| SURF OBSERVATIONS|
In Between Days -- 2/28/99
Buddy put it best. "It was one of those days where the Westside was too small, and the North Shore a little too big."
We were in the empty Laniakea parking lot just after dawn with Justin, and was looking at the chaotic swell marching in. It was just unappealing.
The day before, the North Shore was rocked with a huge swell that pushed 20' (Haw'n). Only Waimea Bay and the outer reefs were rideable. The waves came off a strong low that swept across the North Pacific, and amazingly, we were only seeing its fringes. But consequently, it quickly declined into relatively short heights and wave periods (10 ft, 14 sec by the time we headed out).
However, Pipe was worth a check. So we headed to the "upside" of the NS, in search of something better. And that's what we found.
Her royal badness was in a very sultry mood: peaky, ledgy, but still very, very beautiful. Some of the bigger sets popped on Second Reef, but most came marching right to the main reef. It was breathtaking to watch the half-dozen riders jock in the lineup.
Buddy, who recently broke both his boards, was on a different ride and wasn't really keen on risking his brother's stick in such a sketchy environment. Anyway, he had already scored some prime Westside action on the big day, and was fairly content. So with no small subtlety, I asked Buddy if he would take some stills (photos) from the shore, which he enthusiastically agreed to.
I, on the other hand, had been jonesing for a week without surf, and was just itching to paddle out and at least enjoy the view. Of course, I wanted to challenge myself anyway, so I was rarin' to go. I grabbed my sponge and quickly waxed up, with Justin hot on my tail.
Me being the eager beaver, I told Jus that I would meet him in the lineup. I jogged way down the beach and did my stretching routine, making extra sure that my calves were ready for the high endurance test.
The paddle out was challenging, as I got swept too far over in the rip, and had to break through the shorebreak fronting the beach park. Fortunately, I got through.
The surf was absolutely beautiful in the morn. There was a hint of offshore winds buffeting the peaks, with overcast skies. The lighting was not ideal for photography, but was still an aesthetic pleasure to behold.
I got off to a rocky start by catching a small wave. The following waves clocked me and forced me around the loop before making it back out again. Decided to be a little more patient.
Little did I know how peaky it was. A solid set swung in, and I went for it. The entry looked good right up to the point the bottom fell out from under me. I just freefell eight or ten feet into the trough, landing flat on my board. Somehow made the drop, but could not pull off a bottom turn. I remembered hyperventilating a bit as the whitewater started enveloping me, did a relatively quick tumble, and got back out without incident.
Did I go because Buddy was shooting pics on shore? Probably. Would I have gone even if he wasn't? Possibly. Sometimes you can't control bad judgment--sometimes it's just a leap of faith.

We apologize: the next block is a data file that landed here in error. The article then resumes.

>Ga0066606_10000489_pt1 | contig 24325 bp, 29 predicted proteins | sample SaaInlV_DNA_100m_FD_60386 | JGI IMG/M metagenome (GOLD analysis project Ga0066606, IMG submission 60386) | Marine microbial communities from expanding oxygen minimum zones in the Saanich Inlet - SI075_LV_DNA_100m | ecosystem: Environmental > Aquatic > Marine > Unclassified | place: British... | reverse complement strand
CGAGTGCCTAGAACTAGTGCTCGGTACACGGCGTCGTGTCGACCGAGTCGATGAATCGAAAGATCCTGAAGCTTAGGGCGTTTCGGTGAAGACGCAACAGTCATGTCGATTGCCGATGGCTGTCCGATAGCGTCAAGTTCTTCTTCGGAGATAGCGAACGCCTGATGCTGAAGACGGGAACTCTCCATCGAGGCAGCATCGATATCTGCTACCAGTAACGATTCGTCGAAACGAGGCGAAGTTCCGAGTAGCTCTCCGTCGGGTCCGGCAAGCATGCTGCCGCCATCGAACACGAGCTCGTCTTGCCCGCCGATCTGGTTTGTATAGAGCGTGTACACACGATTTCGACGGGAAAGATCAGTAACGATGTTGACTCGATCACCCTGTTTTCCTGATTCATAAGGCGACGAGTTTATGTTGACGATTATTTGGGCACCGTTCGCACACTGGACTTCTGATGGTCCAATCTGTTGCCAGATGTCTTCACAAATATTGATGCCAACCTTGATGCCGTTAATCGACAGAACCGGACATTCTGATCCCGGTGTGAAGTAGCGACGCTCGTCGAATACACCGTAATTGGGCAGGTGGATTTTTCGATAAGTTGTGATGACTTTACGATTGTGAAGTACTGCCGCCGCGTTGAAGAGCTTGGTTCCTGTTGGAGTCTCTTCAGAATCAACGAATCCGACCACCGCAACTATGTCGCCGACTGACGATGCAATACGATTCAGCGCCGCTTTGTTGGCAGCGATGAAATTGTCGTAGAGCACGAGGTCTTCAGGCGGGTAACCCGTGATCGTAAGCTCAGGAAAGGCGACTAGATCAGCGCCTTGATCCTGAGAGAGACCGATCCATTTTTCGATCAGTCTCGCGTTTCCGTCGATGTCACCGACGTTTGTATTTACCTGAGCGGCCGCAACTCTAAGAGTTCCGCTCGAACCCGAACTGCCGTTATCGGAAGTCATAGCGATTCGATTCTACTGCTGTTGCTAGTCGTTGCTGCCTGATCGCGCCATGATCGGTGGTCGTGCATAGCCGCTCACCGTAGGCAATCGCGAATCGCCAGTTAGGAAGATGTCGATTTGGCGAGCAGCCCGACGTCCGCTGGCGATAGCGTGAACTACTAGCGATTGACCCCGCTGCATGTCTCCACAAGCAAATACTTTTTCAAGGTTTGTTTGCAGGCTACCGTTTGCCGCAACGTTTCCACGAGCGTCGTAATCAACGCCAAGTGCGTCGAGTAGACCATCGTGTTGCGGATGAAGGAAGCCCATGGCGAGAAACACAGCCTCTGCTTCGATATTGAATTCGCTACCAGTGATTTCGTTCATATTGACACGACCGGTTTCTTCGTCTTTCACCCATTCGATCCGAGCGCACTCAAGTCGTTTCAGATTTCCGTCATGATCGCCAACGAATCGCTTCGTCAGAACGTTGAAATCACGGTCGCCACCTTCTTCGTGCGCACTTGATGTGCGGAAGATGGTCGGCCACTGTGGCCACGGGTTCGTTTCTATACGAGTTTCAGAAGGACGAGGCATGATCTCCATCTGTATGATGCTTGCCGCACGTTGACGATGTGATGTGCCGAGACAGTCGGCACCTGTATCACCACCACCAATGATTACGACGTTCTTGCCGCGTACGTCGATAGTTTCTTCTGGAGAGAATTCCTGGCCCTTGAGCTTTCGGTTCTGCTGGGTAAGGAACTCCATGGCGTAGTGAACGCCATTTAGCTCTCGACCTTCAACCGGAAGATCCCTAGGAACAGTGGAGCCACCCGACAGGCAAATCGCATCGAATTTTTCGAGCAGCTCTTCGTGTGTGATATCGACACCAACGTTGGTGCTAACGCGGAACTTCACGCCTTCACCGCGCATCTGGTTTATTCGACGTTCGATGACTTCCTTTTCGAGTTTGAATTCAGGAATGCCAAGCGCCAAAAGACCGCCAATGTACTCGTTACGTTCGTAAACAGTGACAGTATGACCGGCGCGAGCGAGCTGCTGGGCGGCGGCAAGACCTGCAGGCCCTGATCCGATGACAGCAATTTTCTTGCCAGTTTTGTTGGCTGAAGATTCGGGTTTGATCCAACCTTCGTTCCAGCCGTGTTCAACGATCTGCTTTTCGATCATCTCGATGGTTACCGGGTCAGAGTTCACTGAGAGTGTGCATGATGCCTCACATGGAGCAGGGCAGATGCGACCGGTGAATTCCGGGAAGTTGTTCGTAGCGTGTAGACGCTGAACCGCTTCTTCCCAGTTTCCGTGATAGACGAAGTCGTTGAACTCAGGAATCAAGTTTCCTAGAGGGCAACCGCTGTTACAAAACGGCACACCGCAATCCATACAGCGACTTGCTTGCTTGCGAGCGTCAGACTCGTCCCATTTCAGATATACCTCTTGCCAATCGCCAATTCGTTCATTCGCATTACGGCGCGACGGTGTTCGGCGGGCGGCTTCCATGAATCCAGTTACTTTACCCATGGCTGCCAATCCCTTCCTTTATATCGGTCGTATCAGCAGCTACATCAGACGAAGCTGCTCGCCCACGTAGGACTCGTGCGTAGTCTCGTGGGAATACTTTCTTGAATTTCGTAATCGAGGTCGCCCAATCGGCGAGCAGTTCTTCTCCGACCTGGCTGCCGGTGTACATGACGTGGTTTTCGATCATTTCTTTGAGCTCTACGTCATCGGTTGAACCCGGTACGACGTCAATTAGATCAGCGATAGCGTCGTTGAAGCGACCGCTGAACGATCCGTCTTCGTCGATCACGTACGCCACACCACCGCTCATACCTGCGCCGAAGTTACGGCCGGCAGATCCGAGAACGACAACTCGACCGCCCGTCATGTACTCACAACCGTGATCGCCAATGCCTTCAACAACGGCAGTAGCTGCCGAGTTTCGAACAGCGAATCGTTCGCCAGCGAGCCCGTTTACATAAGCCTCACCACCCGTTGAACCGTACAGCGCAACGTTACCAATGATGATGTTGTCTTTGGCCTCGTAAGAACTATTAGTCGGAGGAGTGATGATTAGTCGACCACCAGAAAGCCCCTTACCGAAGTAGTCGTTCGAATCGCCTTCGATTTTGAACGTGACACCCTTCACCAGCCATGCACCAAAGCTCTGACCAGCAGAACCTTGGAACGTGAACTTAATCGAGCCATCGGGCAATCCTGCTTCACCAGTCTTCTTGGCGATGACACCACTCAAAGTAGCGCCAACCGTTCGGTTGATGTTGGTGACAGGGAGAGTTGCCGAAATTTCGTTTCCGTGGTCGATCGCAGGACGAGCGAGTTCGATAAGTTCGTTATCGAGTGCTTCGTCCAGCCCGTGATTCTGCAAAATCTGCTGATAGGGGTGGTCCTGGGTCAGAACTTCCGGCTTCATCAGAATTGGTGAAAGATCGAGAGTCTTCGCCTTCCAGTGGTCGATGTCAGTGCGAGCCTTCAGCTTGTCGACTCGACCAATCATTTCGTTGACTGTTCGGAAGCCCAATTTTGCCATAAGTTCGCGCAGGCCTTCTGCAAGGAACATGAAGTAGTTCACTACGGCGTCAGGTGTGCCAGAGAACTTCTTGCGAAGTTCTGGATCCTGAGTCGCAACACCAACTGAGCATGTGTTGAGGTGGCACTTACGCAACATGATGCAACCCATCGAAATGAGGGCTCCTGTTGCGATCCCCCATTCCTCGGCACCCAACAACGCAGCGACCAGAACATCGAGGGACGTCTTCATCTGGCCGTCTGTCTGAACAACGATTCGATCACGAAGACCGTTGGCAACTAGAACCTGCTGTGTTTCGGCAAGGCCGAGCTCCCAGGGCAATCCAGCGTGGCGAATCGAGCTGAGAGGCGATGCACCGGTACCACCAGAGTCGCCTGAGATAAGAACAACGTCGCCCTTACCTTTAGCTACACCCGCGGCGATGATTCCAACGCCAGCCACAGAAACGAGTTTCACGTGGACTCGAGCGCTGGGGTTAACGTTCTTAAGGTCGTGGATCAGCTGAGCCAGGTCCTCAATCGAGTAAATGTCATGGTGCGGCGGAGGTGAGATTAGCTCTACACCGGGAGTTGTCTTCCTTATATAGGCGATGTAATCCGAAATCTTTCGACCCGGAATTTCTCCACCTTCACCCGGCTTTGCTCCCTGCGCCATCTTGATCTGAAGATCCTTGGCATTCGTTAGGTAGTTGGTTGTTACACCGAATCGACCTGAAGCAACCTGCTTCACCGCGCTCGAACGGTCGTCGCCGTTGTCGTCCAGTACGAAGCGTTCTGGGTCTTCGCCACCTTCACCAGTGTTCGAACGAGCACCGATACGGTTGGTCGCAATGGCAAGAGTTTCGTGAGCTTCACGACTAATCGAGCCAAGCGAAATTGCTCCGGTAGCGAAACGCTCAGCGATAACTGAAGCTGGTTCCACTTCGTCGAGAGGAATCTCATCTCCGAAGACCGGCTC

I didn't fare well for the rest of my session. Remember catching a couple of really big peaks, but nothing exceptional. Ended up dodging bullets, waiting valiantly for a big, open-faced peak to take off on while much braver souls were hooking up with some insane barrels sitting inside.
The lineup crowded up a little, but was filled with minor leaguers like myself. Some of the international bodyboarders were charging hard, just pulling into these big tubes. One guy actually paddled out to Second Reef and caught a couple of bombs a good 75 yards outside of everyone else. One nonlocal surfer was absolutely slotting himself perfectly--very inspirational.
In the meantime, I waited... and waited... and waited.
Finally, I decided that I was missing all the action by staying outside (especially it being a declining swell), so I paddled to the inside, looking for a nice, small, round barrel. Big mistake.
Just a few minutes later, this mountain of water that pushed over from Off the Wall, just steamrolled through Second Reef without cresting, then unloaded 20 yards outside of me. Did a fruitless duck-dive, then bear-hugged my board for dear life. Ended up bobbing up and down in the froth, for the most part completely underwater for what seemed like an eternity.
When I finally surfaced, I knew it was time to exit. The ocean told me I was not worthy, and I believed her.
Came back to Buddy and Justin, who were taking it all in on the beach. Justin decided not to follow my lead, and just relaxed on the sidelines--he wanted to leave all the folly to me. Buddy was having a blast behind the lens--will we have a new surf photographer in our midst? Only time will tell.
It was still pretty early (8:40 AM), so I decided to do another round, this time swimming out to the lineup and shooting photos from the water. The surf was tapering considerably, but still was in photo studio quality. I was surprised no other cameramen ventured out.
Caught some good stuff on film, got caught inside a few times, and nearly got my head axed by a set, but swimming out was well worth the effort. Sometimes it's just so liberating without a board--you can cruise on the bottom unmolested as the water explodes and plumes up above.
After only an hour, I came in, fully stoked on my dual session. I got worked on my bodyboard, but got a chance to push myself in challenging conditions. The water photography was fun, and very rewarding.
Guess in-between days can work out.
I love this kind of shot showing how it sucks out over the reef
Aloha from Paradise,